People close to the probe say the former campaign and White House strategist will be a key witness for prosecutors and Hill investigators.
As special Russia counsel Robert Mueller wraps up interviews with senior current and former White House staff, one name has been conspicuously absent from public chatter surrounding the probe: Steve Bannon.
President Donald Trump’s former White House chief strategist and campaign chief executive played critical roles in episodes that have become central to Mueller’s probe as well as to multiple Hill investigations.
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Bannon was a key bystander when Trump decided to fire national security adviser Michael Flynn, who pleaded guilty earlier this month to lying to federal investigators about his contacts with foreign officials. He was among those Trump consulted before firing FBI Director James Comey, whose dismissal prompted Mueller’s appointment — a decision Bannon subsequently described to “60 Minutes” as the biggest mistake “in modern political history.”
And during the campaign, Bannon was the one who offered the introduction to data-mining firm Cambridge Analytica, whose CEO has since acknowledged trying to coordinate with WikiLeaks on the release of emails from Hillary Clinton’s time as secretary of state.
Yet Bannon hasn’t faced anywhere near the degree of public scrutiny in connection to the probe as others in Trump’s inner circle, including son-in-law and White House adviser Jared Kushner — who was recently interviewed by Mueller’s team — or Donald Trump Jr., who was interviewed on Capitol Hill last week about his own Russian connections.
People close to Bannon, who left the White House in August and returned to his former perch as head of Breitbart News, say he’s told them he doesn’t have a lawyer and isn’t worried about potential exposure. But others say it’s inevitable he’ll be called in as a witness in the ongoing investigations. He has not been publicly accused of any wrongdoing or named as a target of the investigations.
Congressional investigators say he’s already on their list.
“I think it’ll be very important at an appropriate time to bring him before the committee,” Rep. Adam Schiff, the top Democrat on the House Intelligence panel’s Russia probe, told POLITICO. “There are a whole range of issues we need to talk to him about.”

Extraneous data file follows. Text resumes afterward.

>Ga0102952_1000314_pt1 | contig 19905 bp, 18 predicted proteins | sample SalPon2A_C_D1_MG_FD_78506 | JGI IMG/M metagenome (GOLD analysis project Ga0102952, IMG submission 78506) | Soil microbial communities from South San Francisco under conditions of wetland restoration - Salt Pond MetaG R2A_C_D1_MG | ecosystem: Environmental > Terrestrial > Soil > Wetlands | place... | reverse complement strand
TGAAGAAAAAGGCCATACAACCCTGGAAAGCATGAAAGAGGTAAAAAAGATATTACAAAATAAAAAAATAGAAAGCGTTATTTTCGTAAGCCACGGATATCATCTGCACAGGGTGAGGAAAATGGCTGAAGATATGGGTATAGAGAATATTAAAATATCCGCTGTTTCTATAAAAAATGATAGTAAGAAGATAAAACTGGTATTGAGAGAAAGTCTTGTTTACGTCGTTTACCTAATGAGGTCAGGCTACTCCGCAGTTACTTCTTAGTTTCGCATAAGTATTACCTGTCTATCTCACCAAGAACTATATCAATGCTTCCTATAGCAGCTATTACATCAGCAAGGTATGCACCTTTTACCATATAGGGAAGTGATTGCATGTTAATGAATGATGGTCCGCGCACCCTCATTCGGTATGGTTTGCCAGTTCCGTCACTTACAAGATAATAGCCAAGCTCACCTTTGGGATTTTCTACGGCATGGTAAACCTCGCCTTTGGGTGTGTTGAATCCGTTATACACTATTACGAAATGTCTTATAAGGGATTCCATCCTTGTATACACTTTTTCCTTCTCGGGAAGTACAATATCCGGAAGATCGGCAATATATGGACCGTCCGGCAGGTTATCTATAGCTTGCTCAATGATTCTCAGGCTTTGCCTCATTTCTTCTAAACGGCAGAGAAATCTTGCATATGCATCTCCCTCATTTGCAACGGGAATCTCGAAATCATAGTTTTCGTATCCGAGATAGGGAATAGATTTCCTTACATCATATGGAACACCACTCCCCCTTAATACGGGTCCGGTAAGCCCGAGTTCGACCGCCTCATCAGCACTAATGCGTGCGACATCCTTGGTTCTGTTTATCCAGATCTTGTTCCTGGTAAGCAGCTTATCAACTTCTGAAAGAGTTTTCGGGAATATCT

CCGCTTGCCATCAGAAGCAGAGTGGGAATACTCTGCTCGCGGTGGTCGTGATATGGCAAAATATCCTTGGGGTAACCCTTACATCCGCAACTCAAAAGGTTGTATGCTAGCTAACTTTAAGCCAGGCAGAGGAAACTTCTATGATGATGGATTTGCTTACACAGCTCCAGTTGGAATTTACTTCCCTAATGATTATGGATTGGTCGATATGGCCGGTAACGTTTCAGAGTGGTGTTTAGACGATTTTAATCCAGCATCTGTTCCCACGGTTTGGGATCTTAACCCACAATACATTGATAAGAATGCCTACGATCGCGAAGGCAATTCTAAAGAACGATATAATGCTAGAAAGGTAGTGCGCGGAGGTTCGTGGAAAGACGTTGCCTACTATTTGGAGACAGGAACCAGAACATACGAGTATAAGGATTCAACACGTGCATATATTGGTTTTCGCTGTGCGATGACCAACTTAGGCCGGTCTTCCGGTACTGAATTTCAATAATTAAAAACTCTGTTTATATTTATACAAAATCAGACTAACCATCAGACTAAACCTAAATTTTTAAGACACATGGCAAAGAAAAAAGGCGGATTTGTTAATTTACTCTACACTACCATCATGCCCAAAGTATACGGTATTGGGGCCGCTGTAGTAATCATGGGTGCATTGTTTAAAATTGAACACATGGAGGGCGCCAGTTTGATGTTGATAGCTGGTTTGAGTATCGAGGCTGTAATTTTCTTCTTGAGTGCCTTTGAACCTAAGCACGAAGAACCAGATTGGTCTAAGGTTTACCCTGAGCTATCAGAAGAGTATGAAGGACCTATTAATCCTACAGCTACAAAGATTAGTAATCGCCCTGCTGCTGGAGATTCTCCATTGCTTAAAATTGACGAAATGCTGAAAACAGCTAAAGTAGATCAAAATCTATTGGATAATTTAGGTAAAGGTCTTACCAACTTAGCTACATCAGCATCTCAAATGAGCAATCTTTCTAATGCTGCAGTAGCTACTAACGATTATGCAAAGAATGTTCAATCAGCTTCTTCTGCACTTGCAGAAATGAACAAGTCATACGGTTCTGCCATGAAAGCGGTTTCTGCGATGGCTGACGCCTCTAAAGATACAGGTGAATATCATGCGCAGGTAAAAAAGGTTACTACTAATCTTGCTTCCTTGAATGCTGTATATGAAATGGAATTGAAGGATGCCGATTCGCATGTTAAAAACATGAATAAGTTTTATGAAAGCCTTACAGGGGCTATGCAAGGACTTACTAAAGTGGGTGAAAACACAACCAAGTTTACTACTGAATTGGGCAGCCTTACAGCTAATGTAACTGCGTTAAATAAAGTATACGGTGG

Mueller’s office declined comment for this story, but former Trump aides say they have no doubt Bannon will be questioned by Mueller. Given the black box the special counsel operates in, it’s possible Bannon has already spoken with the prosecutors.
“That in my mind is an unequivocal yes,” said a former Trump staffer familiar with the case. “It’d be malpractice not to interview him.”
Former Trump legal team spokesman Mark Corallo said he also expects Mueller to bring Bannon in as a witness. “There’s going to be a lot of people to be called in to discuss what happened in the Comey firing. I would not be shocked if someone like Steve got pulled in. That would be normal,” he said.
Bannon declined comment for this story.
Investigators have already interviewed more than a dozen White House staffers, including Reince Priebus and presidential spokesman Sean Spicer. Late last week, Mueller interviewed White House communications director and former campaign spokeswoman Hope Hicks — another person who was almost omnipresent in the campaign and the early days of the administration, according to a person familiar with the Mueller probe.
A person close to Bannon said that as of Sunday the strategist hadn’t been interviewed by Mueller. But that shouldn’t be surprising, said William Jeffress, a white-collar defense attorney who represented Vice President Dick Cheney’s senior aide I. Lewis “Scooter” Libby during the Valerie Plame CIA leak investigation. “Generally speaking, you’d expect they’d be more working from the bottom up,” he said. “It’s inevitable that they will.”
The former White House strategist is uniquely positioned to fill in some of the blanks on the president’s reactions and motivations as the Russia scandal unfolded, said former Justice Department prosecutor Peter Zeidenberg.
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“Post-election, there’s a story every day about some other bombshell, and Bannon would have had a conversation with Trump about it,” said Zeidenberg, who served on the special counsel team during the George W. Bush-era Plame investigation.
“It doesn’t mean he’s violated any law, but there’s no way this investigation gets done without him being interviewed thoroughly,” Zeidenberg added. “Zero percent chance.”
Bannon’s name has surfaced a handful of times in the special counsel and congressional investigations, most recently last week in a letter sent to former White House chief of staff Reince Priebus from California Sen. Dianne Feinstein, the top Democrat on the Senate Judiciary Committee.
Among other things, Feinstein is pressing for more information about a January meeting involving the president and senior White House aides, including Bannon, where they discussed a briefing White House counsel Don McGahn received from then-acting Attorney General Sally Yates concerning Flynn’s misleading explanations to Vice President Mike Pence over his contacts with the Russian ambassador to the U.S.